One of the interesting things about you know even I suppose the most expensive parts of London, you know Mayfair where I sort of worked in the early part of my career, the assumption is that’s just for wealthy people but actually if you, if you look a little bit you know closely around Mayfair, you know there, there are Peabody Estates, you know there are you know social housing estates sort of actually you know side-by-side you know with big town houses and you know that, that you know it’s been like for you know hundreds of years and that actually seems to you know seems to work quite well.  So, has anyone, I mean, through your career to date, has anybody you know been a role model or an inspiration or you know particular source of support?

Olivia Harris

So I think I previously mentioned my predecessor at Dolphin Living who was Jon Gooding and he was hugely supportive of me.  You know, I’ve got other friends or people I now call friends that I’ve met through work who at different points in my career, right from when I started as an accountant, you know I’m still in contact with the partners at the accountancy firm that I trained at and you know at Delancey, there were some amazing people, Jamie Ritblat and his team that I worked for.  I think it’s changed as I’ve gone through my career, I guess probably because of the step from accounting into real estate and then real estate into housing, it’s changed but I’ve been you know really fortunate to be supported by lots of people and had lots of people to look up and see you know how to do things better.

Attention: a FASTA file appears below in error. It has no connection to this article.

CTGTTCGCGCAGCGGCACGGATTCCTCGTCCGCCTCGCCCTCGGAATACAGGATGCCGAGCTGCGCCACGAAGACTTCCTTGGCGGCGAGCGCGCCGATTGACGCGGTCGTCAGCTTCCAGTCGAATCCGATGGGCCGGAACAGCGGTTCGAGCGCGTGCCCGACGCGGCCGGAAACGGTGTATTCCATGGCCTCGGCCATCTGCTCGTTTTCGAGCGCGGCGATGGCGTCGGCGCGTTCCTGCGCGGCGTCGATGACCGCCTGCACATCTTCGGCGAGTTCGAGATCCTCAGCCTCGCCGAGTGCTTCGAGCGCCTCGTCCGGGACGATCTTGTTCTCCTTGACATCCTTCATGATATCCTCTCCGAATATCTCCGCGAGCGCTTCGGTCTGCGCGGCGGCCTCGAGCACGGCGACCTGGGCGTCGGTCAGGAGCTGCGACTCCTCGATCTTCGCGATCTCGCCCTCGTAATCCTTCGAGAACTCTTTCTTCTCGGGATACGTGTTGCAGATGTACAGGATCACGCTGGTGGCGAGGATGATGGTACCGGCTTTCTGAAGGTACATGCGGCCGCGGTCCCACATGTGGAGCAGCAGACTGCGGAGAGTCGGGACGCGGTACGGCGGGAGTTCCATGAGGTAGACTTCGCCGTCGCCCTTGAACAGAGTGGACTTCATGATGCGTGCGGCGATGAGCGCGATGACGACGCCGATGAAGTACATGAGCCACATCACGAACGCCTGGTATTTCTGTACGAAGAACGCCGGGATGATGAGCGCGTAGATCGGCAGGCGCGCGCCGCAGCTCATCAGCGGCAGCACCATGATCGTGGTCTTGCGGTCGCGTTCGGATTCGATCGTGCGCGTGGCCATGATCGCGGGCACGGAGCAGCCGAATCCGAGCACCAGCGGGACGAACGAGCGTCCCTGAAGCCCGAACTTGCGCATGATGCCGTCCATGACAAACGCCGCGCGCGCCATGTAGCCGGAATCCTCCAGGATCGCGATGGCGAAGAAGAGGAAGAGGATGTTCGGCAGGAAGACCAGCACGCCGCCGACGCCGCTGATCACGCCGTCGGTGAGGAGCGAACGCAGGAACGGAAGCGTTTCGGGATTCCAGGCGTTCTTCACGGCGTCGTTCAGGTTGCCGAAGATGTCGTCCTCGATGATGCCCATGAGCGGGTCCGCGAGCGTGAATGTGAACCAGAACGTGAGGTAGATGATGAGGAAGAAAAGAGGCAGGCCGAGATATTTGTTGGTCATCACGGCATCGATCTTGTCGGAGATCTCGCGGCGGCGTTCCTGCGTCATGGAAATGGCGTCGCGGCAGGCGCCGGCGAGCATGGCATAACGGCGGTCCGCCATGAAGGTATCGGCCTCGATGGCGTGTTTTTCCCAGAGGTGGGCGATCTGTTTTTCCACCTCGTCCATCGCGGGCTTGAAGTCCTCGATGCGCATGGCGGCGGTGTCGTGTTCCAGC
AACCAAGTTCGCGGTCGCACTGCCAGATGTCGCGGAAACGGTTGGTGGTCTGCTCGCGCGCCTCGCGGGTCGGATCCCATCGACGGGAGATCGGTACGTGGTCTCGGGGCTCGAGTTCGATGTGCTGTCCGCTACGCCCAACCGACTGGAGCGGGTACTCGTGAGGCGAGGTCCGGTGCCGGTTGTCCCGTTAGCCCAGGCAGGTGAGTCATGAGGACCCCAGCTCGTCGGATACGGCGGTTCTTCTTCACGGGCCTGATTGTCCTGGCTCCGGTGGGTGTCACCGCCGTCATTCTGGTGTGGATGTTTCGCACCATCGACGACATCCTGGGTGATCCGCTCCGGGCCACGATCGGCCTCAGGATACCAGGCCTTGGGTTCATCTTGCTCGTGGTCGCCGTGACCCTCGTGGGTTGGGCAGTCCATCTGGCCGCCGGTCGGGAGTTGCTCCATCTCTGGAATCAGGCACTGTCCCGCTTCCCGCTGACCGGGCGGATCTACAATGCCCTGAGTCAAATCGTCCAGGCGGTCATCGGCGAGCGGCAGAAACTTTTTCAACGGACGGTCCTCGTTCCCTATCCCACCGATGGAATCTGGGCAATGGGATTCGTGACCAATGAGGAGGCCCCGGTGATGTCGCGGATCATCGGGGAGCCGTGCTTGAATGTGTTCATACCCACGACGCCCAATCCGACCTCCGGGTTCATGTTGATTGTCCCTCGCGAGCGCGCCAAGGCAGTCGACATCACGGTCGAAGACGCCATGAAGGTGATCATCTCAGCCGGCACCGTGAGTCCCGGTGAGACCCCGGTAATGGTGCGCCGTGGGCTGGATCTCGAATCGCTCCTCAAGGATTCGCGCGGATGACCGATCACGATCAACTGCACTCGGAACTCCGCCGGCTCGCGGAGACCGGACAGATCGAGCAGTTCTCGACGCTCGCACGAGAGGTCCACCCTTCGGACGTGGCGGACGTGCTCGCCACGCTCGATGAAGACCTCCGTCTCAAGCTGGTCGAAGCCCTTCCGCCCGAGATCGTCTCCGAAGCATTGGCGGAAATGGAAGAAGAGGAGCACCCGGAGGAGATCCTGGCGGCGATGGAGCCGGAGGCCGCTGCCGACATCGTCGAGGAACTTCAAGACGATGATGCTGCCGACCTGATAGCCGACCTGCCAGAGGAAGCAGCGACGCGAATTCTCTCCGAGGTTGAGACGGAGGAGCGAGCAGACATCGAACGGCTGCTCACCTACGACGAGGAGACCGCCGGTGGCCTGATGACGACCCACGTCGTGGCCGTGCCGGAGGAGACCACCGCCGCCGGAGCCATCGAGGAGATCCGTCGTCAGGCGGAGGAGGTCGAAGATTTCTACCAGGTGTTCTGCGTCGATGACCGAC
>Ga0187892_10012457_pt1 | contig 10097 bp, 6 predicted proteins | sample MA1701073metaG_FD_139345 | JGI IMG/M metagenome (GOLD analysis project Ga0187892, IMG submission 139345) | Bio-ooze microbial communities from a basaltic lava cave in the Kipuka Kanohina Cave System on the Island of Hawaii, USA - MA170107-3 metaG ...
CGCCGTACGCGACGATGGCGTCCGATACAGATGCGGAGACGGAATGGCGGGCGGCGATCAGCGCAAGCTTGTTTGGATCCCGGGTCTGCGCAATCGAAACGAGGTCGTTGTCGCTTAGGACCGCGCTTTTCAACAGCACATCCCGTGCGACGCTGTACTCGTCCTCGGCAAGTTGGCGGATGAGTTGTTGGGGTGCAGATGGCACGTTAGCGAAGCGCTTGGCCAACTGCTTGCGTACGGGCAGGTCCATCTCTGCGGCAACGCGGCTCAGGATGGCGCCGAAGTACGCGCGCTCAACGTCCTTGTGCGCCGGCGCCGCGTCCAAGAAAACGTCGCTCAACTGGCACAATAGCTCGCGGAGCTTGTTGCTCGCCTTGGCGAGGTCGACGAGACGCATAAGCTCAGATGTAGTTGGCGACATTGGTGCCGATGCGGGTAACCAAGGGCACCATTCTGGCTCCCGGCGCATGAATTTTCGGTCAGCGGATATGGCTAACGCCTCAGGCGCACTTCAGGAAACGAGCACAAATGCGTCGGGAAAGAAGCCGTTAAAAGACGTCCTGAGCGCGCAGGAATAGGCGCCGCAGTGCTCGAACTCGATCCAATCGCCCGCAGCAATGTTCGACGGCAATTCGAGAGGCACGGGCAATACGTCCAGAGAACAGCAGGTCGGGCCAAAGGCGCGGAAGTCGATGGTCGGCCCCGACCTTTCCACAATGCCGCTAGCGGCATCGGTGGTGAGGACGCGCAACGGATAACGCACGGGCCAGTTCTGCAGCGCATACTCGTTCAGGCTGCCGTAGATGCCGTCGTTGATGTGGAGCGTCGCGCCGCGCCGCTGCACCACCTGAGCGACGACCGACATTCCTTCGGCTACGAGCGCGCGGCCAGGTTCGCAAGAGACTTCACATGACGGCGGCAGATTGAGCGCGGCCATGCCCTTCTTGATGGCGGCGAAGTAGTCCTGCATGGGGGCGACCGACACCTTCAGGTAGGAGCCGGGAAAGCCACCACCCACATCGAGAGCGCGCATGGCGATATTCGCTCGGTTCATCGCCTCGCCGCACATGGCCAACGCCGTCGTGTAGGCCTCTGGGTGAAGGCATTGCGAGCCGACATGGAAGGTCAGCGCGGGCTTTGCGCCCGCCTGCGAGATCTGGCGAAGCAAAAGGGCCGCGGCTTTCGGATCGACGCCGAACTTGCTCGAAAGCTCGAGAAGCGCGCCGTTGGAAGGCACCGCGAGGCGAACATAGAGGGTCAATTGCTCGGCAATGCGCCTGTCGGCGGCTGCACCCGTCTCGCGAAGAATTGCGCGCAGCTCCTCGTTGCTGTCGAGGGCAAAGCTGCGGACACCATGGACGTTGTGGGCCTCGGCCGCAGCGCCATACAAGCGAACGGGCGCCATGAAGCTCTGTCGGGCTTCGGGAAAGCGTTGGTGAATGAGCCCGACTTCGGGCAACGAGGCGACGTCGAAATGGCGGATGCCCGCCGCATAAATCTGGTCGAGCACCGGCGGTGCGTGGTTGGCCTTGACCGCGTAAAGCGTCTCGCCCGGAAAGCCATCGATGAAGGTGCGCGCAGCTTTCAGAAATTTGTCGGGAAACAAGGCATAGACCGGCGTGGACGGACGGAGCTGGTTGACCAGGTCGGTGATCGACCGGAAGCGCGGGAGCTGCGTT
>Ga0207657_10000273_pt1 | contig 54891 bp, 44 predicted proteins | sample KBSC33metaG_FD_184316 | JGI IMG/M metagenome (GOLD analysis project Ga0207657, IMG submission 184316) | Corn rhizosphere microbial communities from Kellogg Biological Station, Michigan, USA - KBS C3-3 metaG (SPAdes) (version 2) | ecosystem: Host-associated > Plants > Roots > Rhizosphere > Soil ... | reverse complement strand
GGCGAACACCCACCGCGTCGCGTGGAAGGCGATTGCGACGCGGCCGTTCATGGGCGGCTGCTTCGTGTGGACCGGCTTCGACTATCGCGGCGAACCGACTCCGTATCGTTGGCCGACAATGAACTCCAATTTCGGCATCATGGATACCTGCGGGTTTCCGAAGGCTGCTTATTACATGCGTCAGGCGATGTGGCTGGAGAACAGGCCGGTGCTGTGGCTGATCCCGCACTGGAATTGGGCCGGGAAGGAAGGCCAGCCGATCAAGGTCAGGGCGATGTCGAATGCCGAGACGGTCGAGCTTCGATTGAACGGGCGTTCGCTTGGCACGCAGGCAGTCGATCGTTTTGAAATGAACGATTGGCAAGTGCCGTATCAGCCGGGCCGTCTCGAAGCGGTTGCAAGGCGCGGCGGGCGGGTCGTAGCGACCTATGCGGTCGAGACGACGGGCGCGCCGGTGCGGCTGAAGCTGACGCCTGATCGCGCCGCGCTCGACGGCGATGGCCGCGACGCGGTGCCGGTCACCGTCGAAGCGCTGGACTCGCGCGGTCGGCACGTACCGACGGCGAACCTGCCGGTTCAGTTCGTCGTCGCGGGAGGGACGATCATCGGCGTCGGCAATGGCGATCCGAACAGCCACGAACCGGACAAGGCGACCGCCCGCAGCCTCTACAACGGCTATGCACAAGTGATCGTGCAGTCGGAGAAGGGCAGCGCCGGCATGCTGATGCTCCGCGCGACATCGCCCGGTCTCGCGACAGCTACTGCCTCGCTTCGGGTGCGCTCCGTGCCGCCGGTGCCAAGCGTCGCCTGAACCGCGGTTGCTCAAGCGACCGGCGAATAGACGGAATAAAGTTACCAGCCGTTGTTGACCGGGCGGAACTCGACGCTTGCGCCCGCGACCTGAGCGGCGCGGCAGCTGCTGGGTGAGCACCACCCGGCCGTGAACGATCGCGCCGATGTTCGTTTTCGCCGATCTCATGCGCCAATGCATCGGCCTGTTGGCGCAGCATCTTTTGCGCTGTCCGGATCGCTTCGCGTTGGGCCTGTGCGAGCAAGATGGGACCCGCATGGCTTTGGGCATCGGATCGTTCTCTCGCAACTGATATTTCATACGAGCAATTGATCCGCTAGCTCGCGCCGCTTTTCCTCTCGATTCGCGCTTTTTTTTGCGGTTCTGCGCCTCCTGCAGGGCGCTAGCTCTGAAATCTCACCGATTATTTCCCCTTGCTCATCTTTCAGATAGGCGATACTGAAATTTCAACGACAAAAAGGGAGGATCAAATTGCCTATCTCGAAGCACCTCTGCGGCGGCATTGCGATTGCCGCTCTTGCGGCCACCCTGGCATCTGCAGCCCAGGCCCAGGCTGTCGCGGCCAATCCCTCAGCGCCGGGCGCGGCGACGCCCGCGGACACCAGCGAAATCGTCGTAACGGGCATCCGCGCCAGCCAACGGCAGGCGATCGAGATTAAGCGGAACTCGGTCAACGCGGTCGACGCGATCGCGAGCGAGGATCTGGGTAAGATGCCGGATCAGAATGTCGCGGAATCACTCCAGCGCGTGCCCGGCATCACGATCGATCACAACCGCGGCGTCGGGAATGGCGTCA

Susan Freeman

And you mentioned the firm where you trained, I think that’s where you met your husband, is that right?

Olivia Harris

Yes, yeah.  Yeah, yeah, we met at work, although he’s gone off in a very different route, he works for start-up businesses. 

Susan Freeman

Oh, an interesting, interesting space to…

Olivia Harris

Yeah, in sort of technology start-up businesses, so totally different from what I’m doing. 

Susan Freeman

I saw this morning that London has been voted the best city for young entrepreneurs, which is you know is good.  Just is there anything, I mean looking, looking at sort of what you’ve done to date, is there anything you regard as your sort of best career decision or you know anything that with the advantage of hindsight you know you would have done differently?

Olivia Harris

I think in terms of best career decision, I think I’d have to say moving to Dolphin.  The opportunity to use the skills that I’ve learned working in real estate and in property and apply them to something that makes meaningful differences to people’s lives, you know is a huge privilege and something I’ve hugely enjoyed and it’s really challenging.  Would I have done anything differently?  I think I would have probably been more realistic about the impact of having children and what that was going to do to my career but I think, you know I don’t think anything, I don’t think anything anyone can prepare you for that and I think you know I think lots of people would agree with me on that one.